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Canadair
Fate Acquired
Successor Bombardier Aerospace
Founded 1944
Defunct 1986
Headquarters Montreal, Canada
Canadair Plant One

Canadair was a civil and military aircraft manufacturer in Canada. It was the subsidiary of other aircraft manufacturers and a nationalized corporation until privatized in 1986, and became the core of Bombardier Aerospace.

Canadair's origins lie in the foundation of a manufacturing centre for Canadian Vickers in the Montreal suburb of Saint-Laurent, at Cartierville Airport. Canadair Plant One is still there, although the airport no longer exists.

Contents

History

Absorbing the Canadian Vickers Ltd. operations, Canadair was created on 11 November 1944 as a separate entity by the government of Canada as a manufacturer of patrol PBY Canso flying boats for the Royal Canadian Air Force. Benjamin W. Franklin became its first president.[1] Besides the ongoing PBY contract, a development contract to produce a new variant of the Douglas DC-4 transport, was still in effect. The new Canadair DC-4M powered by Rolls-Royce Merlin engines emerged in 1946 as the "Northstar."

Canadair Sabre (Golden Hawks aerobatic team) display at the Canadian Warplane Heritage Museum, Mount Hope, Ontario

In the immediate postwar era, Canadair bought the "work in progress" on the existing Douglas DC-3/C-47 series. In 1946, the Electric Boat Company bought a controlling interest in Canadair. The two companies merged to form General Dynamics (GD) in 1952. In 1954, GD purchased Convair and reorganized Canadair as its Canadian subsidiary.

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Nationalization and privatization

In 1976, the Canadian government acquired Canadair from US based General Dynamics. It remained a federal crown corporation until 1986 when, having experienced record losses, the Mulroney government sold it to Bombardier Inc. It became the core of Bombardier Aerospace.

As part of Bombardier, Canadair lived on in the series of business jets or regional jets known as "RJ Series" or CRJs. More recently the branding has been dropped, and new projects from all of Bombardier's various aircraft divisions are now known simply as Bombardier Aerospace.

Legacy

Canadair has a record of several aviation firsts. The CL-44D, based on the Bristol Britannia, was the first design that allowed access by swinging the entire rear fuselage. The CL-89 and CL-289 were the first surveillance drones to be put into service in several countries' armed forces. The CL-84 was the first VTOL aircraft that rotated the wings to achieve vertical lift-off (tiltwing). The CL-215 was the first purposed-designed water bomber.

Canadair had diversity in other projects. The "Canarch" division was involved in curtain wall design and manufacture for a number of buildings. They also produce the cabs for many control towers operated by the Federal Aviation Administration in the United States. Both tracked and air-cushioned vehicles were designed, but only a few samples were built.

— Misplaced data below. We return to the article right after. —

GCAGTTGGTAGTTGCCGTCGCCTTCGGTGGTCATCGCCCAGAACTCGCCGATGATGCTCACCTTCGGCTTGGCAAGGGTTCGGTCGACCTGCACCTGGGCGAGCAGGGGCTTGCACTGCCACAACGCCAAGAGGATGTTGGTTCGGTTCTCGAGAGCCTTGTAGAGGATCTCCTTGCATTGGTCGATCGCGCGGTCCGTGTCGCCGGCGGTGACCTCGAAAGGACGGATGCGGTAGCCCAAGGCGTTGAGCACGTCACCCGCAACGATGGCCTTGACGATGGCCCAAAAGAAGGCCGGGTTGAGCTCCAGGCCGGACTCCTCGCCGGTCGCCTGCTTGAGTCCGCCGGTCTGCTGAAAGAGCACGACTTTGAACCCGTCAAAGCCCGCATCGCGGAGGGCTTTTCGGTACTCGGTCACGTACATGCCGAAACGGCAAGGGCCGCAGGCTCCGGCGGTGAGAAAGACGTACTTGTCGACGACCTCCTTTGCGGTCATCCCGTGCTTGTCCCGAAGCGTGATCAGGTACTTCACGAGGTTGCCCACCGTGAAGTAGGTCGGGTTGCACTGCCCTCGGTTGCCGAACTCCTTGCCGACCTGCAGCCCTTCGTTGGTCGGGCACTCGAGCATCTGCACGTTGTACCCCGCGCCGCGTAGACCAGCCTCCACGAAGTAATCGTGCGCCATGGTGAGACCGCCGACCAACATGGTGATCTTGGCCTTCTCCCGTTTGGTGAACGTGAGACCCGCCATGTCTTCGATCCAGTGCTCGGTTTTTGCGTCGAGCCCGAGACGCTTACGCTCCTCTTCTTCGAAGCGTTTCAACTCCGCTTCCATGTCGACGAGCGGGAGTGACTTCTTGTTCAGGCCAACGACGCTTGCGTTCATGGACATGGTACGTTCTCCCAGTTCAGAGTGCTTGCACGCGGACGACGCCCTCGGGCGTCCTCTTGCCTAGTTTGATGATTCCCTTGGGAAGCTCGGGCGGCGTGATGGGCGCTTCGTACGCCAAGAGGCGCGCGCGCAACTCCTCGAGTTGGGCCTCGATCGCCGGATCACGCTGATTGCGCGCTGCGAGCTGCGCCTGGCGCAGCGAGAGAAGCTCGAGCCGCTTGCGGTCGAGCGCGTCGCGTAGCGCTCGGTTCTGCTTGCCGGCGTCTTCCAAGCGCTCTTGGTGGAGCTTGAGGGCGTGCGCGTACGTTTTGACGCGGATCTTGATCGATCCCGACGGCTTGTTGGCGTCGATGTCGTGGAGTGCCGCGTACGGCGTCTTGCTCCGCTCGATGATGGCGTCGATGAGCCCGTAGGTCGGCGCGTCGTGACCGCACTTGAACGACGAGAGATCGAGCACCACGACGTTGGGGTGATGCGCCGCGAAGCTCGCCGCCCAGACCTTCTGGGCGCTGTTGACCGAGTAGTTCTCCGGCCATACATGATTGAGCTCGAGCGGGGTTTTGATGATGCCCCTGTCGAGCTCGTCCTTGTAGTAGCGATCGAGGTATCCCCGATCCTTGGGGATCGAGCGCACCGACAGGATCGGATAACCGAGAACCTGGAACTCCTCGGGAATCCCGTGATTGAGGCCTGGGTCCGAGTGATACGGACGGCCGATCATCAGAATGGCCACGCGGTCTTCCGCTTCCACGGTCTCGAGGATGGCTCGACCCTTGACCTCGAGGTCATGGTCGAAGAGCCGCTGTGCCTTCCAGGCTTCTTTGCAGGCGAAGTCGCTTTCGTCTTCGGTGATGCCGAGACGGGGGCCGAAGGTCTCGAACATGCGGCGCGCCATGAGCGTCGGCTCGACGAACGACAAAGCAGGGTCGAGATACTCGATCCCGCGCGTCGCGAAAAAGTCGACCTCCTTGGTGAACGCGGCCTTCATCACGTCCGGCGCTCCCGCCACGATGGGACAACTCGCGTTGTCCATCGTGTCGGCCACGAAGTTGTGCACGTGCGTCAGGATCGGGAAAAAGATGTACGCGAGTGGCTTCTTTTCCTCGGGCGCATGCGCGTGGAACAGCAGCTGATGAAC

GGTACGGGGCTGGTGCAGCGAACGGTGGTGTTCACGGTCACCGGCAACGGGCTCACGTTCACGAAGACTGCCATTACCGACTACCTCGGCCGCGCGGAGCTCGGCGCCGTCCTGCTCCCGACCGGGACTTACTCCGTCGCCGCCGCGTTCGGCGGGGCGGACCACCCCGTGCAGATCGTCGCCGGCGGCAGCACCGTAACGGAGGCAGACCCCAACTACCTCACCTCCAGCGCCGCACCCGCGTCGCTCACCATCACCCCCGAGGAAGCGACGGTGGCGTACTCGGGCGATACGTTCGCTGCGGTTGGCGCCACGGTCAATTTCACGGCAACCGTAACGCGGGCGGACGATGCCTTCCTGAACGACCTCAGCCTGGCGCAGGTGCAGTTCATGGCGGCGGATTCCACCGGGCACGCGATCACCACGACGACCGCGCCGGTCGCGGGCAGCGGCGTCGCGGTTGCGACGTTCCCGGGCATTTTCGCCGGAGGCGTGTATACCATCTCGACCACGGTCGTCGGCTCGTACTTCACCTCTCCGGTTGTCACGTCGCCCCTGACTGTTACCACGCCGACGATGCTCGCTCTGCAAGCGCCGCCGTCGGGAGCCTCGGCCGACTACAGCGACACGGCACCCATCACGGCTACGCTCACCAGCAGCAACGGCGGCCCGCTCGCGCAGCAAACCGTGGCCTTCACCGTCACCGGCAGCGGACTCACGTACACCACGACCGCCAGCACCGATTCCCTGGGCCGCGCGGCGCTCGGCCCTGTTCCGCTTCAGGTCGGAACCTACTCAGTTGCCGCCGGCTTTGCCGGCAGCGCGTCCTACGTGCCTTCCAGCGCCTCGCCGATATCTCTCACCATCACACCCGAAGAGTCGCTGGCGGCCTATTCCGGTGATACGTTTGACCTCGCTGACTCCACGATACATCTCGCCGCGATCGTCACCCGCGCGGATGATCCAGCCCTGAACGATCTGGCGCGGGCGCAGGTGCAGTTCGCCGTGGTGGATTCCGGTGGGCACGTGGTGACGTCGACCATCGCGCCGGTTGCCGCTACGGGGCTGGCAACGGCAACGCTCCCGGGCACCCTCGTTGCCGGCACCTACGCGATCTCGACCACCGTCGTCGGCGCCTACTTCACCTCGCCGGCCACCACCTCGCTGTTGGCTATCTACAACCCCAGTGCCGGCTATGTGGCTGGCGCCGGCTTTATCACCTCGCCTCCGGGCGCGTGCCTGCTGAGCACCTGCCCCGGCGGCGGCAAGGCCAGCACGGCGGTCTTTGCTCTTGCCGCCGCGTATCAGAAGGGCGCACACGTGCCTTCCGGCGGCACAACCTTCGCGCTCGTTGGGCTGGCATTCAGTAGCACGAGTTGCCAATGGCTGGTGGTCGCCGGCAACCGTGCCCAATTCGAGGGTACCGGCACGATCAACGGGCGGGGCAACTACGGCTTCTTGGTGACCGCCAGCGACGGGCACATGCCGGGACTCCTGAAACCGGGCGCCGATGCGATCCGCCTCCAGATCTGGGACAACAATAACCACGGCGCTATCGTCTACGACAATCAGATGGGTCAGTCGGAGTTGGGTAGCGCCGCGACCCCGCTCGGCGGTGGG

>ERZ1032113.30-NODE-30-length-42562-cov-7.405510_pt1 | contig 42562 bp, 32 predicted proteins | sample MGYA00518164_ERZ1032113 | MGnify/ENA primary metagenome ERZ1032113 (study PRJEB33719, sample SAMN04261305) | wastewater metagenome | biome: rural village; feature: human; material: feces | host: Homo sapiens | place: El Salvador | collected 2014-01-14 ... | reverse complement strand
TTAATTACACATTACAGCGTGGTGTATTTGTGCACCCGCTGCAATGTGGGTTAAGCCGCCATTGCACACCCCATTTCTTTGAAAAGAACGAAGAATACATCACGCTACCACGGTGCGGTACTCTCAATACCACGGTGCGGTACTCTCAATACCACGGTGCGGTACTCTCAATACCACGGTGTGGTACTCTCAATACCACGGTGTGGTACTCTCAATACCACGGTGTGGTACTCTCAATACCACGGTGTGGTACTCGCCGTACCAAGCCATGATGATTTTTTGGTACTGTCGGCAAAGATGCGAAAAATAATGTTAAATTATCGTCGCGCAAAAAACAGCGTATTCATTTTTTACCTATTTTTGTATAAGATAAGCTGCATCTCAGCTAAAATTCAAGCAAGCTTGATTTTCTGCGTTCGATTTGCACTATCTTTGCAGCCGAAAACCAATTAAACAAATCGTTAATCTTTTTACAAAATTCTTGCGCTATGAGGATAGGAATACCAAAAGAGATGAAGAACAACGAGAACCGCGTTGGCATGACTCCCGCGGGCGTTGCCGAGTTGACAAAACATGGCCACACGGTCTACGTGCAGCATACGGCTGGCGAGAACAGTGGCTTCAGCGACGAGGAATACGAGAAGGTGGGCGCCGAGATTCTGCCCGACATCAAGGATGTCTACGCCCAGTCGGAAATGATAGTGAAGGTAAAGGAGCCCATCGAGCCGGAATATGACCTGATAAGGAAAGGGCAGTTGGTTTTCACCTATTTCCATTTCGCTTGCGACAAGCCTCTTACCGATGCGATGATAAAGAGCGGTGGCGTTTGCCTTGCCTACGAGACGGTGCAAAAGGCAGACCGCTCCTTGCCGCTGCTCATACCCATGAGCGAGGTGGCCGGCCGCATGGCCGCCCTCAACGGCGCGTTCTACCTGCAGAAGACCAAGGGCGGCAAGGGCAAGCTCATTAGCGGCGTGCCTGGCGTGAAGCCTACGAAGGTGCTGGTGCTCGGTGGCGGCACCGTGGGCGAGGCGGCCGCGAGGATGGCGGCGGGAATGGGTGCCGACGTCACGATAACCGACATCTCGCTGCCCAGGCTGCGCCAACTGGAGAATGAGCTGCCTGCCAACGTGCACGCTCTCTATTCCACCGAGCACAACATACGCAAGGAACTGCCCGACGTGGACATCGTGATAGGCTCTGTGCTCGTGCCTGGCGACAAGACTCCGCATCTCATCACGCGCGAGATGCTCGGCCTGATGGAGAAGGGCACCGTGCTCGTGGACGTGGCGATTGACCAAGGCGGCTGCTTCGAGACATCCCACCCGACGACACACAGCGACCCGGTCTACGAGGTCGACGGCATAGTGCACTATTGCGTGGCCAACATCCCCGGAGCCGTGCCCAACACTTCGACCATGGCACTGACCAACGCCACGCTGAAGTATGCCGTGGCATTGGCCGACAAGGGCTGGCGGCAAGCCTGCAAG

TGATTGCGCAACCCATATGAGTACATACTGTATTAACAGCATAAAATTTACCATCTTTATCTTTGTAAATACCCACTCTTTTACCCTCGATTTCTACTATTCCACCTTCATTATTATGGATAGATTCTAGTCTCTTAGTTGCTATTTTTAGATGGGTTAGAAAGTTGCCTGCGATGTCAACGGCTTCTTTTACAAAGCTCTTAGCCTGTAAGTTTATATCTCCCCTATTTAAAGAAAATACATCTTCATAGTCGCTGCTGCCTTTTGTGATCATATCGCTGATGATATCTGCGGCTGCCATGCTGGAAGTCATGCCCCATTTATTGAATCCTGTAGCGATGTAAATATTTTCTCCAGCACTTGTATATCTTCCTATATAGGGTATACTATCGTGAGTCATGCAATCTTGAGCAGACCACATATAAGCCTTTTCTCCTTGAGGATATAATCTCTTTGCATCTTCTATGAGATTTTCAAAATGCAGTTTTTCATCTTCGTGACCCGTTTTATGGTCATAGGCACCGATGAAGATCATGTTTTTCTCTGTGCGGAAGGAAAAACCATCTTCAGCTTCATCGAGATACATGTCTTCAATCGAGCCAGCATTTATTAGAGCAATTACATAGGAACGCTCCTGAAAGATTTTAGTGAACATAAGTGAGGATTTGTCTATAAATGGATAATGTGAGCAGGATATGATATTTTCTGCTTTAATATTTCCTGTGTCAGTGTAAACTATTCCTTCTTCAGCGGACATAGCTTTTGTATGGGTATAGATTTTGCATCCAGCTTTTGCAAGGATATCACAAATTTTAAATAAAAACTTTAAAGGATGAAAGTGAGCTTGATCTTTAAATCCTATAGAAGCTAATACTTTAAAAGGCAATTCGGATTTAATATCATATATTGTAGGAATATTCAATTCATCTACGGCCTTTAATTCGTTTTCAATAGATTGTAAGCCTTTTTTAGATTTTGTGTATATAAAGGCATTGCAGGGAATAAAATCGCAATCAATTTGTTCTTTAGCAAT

Products

Product list and details (date information from Canadair)
Aircraft Description Seats Launch date 1st flight 1st delivery Scheduled to cease production
C-4 North Star/Argonaut/C-5
license built conversion of Douglas DC-4
Transport/Airliner Crew: two/three, 52 passengers 1946 1948
Canadair Canadair Sabre (CL-13)
license built North American F-86 Sabre
Fighter Crew: one 1950 1969
Canadair T-33 Shooting Star (CL-30)
license built Lockheed T-33 Shooting Star
Trainer/ ECM/ Communication Crew: two 1952 1952
CL-66 / Cosmopolitan
modified Convair CV-540
Transport Crew: two, 52 passengers 1959
Canadair Canadair CF-104 / Starfighter (CL-90)
license built Lockheed F-104 Starfighter
Strike Fighter/Trainer Crew: One/two 1961 1962
CL-89 and CL-289 Surveillance Drones none 1964 1969
CL-215 Water Bomber Crew: two 1967 1969
Canadair CF-5, CF-116 Freedom Fighter, Northrop F-5 Freedom Fighter built under licence. Company designation CL-219. Fighter bomber Crew: one/two 1968
CL-415 Water Bomber Crew: two 1993 1994
Challenger Business Jet Crew: two, eight-19 passengers 1980 1986
CRJ-100, -200, -700, -900, and -1000 series Transport Jet Crew: two (plus flight attendants),50-90 passengers 1980s 1990s
Bombardier BRJX Transport Jet Crew: two (plus flight attendants)80-120 passengers
CL-227/Sentinel Remote Controlled Drone none 1980
CL-28 Argus Marine Reconnaissance Crew: up to five (normal flights also included a reserve crew of four) 1957 1980
CL-41 Tutor Trainer Two 1960
CL-84 / Dynavert Vertical/Short Takeoff/landing aircraft Crew: two (up to 15 combat troops could be carried) 1960 1965 late 1960s - No production aircraft
CL-44/CC-106 Yukon Transport Crew: nine, 134 passengers 1959

See also

References

  • Milberry, Larry. The Canadair North Star. Toronto: CANAV Books, 1982. ISBN 0-07-549965-7.
  • Milberry, Larry. The Canadair Sabre. Toronto: CANAV Books, 1986. ISBN 0-9690703-7-3.
  • Pickler, Ron and Milberry, Larry. Canadair: The First 50 Years. Toronto: CANAV Books, 1995. ISBN 0-921022-07-7.

External links


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